#1 Camille on 01.29.20 at 3:56 pm

The housy thing sort of sounds like a leveraged derivative, maybe not really? Or is it a drug to keep buyer’s buying, juice?
But in the end, its house inflation, but measured inflation never creeps up above 2%.
Lets put housing in with asset price inflation, from liquidity. If it stops, correction.

#2 Penny Henny on 01.29.20 at 4:12 pm

paying interest on the interest only makes sense.

#3 UncleRico on 01.29.20 at 4:13 pm

first!

#4 Sold Out on 01.29.20 at 4:14 pm

#138 Sail away on 01.29.20 at 2:10 pm
#134 James on 01.29.20 at 1:54 pm

….a virus has no citizenship and it has no concern for country borders so live with it. Or not! Don’t label the Chinese for this.

—————————-

If it turns out that the virus mutated from swine or birds, don’t be calling it ‘swine flu’ or ‘bird flu’. Don’t even call it flu, because flu has a negative connotation.

Maybe ‘coronavirus infection originating in Asia from swine and/or birds, who are not to be blamed for the origination’

#139 Sold Out on 01.29.20 at 2:19 pm
#133 Sail away on 01.29.20 at 1:46 pm
#129 Barb on 01.29.20 at 1:18 pm

Re viruses/bacteria…

Stop shaking hands.
Politely state that you don’t want to pass on YOUR germs.
Nobody offended.

—————————–

Just shake hands. If you get sick, deal with it.

Don’t be a wuss cringing and shrinking from every possible risk. People like that are annoying.

xxxxxxxxxxxxxxxxxxxxxxxxxxxxxxx

No, what’s really annoying is when people think that their pet peeves supercede the needs of the immuno-compromised and their care-givers. Keep your germs to yourself, you inconsiderate dolt.

#140 Sail away on 01.29.20 at 2:45 pm
#139 Sold Out on 01.29.20 at 2:19 pm
#133 Sail away on 01.29.20 at 1:46 pm
#129 Barb on 01.29.20 at 1:18 pm

Stop shaking hands.

—————————–

Just shake hands. If you get sick, deal with it.
Don’t be a wuss cringing and shrinking from every possible risk. People like that are annoying.

———————————

No, what’s really annoying is when people think that their pet peeves supercede the needs of the immuno-compromised and their care-givers. Keep your germs to yourself, you inconsiderate dolt.

——————————–

Aristotle says, “Tolerance and apathy are the last virtues of a dying society”

xxxxxxxxxxxxxxxxxxxxxxxxxxxxx

I should’ve known; that’s not a quote from any ancient Greek classic. Usually found on hard right/religious right sites, typically cited to support racist views.

https://sententiaeantiquae.com/2018/09/29/racists-use-this-fake-quote-from-aristotle/

#5 Doug t on 01.29.20 at 4:17 pm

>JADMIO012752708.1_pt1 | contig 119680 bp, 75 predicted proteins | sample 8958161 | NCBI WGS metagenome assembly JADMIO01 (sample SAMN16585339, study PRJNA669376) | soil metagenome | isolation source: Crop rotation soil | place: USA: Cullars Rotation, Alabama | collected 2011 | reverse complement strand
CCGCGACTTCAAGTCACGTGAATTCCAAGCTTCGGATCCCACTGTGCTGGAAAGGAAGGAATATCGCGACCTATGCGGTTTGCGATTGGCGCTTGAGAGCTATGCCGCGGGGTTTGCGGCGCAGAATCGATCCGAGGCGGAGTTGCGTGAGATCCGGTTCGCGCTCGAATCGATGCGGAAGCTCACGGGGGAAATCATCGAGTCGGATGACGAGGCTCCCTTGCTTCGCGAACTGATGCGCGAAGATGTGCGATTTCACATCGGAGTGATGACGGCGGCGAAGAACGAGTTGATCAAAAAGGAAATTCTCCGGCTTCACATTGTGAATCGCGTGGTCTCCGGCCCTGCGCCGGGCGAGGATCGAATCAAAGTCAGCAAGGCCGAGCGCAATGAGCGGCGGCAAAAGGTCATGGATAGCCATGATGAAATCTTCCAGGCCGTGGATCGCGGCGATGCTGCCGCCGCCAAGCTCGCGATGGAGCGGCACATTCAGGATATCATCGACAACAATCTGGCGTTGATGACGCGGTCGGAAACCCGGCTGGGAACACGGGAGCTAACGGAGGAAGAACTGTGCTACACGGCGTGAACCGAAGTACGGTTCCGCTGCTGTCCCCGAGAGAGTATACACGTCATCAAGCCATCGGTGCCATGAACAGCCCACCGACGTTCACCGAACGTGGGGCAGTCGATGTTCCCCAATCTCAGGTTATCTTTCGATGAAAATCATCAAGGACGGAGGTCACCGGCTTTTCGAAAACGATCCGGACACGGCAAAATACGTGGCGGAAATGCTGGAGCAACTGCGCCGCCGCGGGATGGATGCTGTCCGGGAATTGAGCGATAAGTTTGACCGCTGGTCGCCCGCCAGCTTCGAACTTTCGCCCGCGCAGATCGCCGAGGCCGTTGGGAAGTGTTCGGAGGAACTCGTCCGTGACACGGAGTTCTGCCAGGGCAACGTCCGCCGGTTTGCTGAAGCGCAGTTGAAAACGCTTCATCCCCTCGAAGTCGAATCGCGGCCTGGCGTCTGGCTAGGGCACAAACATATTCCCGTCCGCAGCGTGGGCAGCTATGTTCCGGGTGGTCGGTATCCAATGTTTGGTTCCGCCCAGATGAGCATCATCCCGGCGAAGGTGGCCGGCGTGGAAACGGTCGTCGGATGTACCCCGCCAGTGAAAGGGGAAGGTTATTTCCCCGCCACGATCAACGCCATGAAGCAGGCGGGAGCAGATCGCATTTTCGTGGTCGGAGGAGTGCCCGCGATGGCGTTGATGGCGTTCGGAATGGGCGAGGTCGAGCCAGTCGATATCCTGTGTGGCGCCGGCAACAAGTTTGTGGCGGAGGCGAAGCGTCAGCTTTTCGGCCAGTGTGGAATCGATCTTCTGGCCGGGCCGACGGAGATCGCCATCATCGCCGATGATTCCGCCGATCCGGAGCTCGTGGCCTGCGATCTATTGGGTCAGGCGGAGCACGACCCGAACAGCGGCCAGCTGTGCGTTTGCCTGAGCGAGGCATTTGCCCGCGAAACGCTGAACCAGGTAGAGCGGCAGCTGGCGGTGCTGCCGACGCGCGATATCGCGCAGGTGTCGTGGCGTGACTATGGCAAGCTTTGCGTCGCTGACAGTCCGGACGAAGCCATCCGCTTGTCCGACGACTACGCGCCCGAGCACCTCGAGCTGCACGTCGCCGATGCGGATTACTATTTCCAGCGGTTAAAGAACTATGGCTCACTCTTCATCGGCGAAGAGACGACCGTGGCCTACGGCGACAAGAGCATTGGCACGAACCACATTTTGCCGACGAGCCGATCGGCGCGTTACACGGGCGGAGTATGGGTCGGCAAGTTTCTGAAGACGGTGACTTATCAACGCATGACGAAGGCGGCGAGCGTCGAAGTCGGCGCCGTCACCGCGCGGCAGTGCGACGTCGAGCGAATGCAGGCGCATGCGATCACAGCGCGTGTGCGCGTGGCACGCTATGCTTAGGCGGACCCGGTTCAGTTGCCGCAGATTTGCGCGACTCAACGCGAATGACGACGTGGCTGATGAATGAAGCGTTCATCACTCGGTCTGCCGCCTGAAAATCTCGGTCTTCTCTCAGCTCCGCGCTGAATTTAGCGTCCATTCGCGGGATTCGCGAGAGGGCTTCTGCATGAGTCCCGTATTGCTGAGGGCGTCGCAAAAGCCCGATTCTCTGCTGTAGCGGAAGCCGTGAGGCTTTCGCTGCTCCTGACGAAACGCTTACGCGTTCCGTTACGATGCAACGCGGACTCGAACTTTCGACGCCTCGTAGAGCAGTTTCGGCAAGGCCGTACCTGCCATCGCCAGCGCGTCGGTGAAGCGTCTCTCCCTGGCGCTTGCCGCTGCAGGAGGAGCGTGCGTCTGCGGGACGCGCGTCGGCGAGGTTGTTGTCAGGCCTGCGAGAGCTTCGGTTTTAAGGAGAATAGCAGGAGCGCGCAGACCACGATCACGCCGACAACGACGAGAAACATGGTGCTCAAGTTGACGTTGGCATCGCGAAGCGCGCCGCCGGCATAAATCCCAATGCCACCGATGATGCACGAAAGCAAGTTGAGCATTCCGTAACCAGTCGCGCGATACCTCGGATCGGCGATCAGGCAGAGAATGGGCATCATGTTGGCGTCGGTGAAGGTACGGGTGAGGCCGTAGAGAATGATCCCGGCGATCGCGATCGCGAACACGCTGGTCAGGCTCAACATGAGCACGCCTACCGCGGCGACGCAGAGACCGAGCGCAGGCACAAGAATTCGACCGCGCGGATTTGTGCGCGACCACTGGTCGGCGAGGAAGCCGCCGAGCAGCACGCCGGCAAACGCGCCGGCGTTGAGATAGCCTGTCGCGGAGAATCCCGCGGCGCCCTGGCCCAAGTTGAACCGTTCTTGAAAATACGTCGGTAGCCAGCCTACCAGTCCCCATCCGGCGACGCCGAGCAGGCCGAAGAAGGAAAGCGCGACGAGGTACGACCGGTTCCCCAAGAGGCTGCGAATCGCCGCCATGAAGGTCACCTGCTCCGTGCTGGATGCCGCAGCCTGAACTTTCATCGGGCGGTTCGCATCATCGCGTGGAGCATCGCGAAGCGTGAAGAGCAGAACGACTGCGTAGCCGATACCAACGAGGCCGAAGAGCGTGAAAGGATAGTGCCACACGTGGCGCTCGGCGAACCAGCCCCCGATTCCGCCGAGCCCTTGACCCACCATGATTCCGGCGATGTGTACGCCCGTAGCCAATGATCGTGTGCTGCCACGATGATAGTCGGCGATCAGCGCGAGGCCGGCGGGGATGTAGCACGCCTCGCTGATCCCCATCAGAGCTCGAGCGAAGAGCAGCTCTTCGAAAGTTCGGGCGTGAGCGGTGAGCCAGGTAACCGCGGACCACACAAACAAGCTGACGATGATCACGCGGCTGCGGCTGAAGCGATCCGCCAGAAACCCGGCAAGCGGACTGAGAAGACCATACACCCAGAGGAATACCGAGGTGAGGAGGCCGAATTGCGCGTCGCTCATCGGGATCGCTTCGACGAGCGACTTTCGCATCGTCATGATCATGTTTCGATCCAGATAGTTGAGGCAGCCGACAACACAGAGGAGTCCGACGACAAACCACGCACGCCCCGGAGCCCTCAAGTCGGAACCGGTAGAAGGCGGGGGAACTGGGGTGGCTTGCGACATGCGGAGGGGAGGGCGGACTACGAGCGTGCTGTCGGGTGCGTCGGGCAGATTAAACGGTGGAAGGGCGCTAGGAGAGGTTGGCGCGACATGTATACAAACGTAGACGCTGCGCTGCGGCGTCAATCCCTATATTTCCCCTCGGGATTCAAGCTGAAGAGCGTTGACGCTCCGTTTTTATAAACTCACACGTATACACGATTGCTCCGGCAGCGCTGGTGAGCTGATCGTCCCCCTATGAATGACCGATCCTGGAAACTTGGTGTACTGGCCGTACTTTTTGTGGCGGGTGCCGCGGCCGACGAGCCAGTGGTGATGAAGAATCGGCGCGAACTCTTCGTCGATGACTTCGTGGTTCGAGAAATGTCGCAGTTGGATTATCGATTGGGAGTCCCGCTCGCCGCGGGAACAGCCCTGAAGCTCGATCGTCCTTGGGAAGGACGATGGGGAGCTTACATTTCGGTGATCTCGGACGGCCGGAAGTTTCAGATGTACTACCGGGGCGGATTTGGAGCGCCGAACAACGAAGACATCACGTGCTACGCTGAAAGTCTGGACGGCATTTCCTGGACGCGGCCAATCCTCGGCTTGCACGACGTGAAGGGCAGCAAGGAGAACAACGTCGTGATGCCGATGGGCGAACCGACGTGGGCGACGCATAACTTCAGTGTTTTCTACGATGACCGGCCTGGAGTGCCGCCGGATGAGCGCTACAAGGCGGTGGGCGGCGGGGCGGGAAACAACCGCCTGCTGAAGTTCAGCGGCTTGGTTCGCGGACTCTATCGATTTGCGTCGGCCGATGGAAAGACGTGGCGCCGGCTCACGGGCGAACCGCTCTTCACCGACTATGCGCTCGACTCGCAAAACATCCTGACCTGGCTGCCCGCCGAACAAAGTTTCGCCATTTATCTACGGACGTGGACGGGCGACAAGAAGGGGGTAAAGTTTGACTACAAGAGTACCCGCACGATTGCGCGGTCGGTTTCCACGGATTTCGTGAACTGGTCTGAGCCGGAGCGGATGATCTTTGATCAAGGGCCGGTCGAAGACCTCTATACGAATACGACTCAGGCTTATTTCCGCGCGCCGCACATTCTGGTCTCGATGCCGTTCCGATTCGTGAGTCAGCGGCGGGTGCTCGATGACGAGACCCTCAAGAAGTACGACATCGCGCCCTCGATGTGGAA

Dontcha just LOVE our banks – gawd forbid if their massive profits should ever take a dip – my wife and I recently said goodbye to CIBC – took our small egg (1.4 mill) out of that sad institution and switched to a credit union – we are getting more attention there than the last 10 years at CIBC – and the CIBC didnt even blink, not even ask us why we were leaving –

#6 JacqueShellacque on 01.29.20 at 4:19 pm

Since Garth’s rule is that only those who swap fluids should share a mortgage, this seems like the resulting contagions won’t simply be financial

#7 Matt on 01.29.20 at 4:25 pm

Is charging interest on interest even legal?!

#8 meslippery on 01.29.20 at 4:31 pm

Amazon to the rescue.
Drop some in your yard and air b&b to riches.
https://www.amazon.com/MODS-40-Foot-Tiny-Home/dp/B073FZ8PP9/ref=pd_rhf_ee_p_img_1?_encoding=UTF8&psc=1&refRID=FCMVW3ZWC6GGTC3PEHPC

#9 Sail away on 01.29.20 at 4:31 pm

That company could make a lot of money, although verging on unethical. Charge origination, management, and other fees, and have investors take all risk.

The marks, whoops- investors, are always rabid to get into real estate.

Maybe I’ll put together a business plan since somebody is going to do it… Let me talk with my broker buddy who does private REITs (something you should never invest in, by the way).

#10 crazyfox on 01.29.20 at 4:33 pm

Yup. Libs laid an egg on the lets goose RE sales with the free money for kids with strict regs thingy, where did they come up with that one? It just sounds so overbearing parental to me. I will, of course, not imply a specific gender in this risk averse “me too” world.

And interest on interest? Thieves! 20% goes to 30% penalties if you hazard more than one late payment and now this, bankers may has well put masks on when they greet people ’cause they are out to rob you. How many times have we been over billed with interest penalties even though CC payments are on time? Most of us don’t catch it but they do it and they do it intentionally because they usually get away with it. It simply should not happen in this digital age and yet. Thieves!

#11 SoggyShorts on 01.29.20 at 4:35 pm

#89 Ray on 01.28.20 at 9:46 pm
#54 Ray on 01.28.20 at 7:20 pm
#48 Nonplused
——-
In less than a decade, it will be illegal to drive your own car.
**********************
You’re joking, right? Tell me you don’t actually think something so ridiculous.
Less than 10 years from now the government will confiscate ~20 million cars? Force you to scrap them?
Think.
——–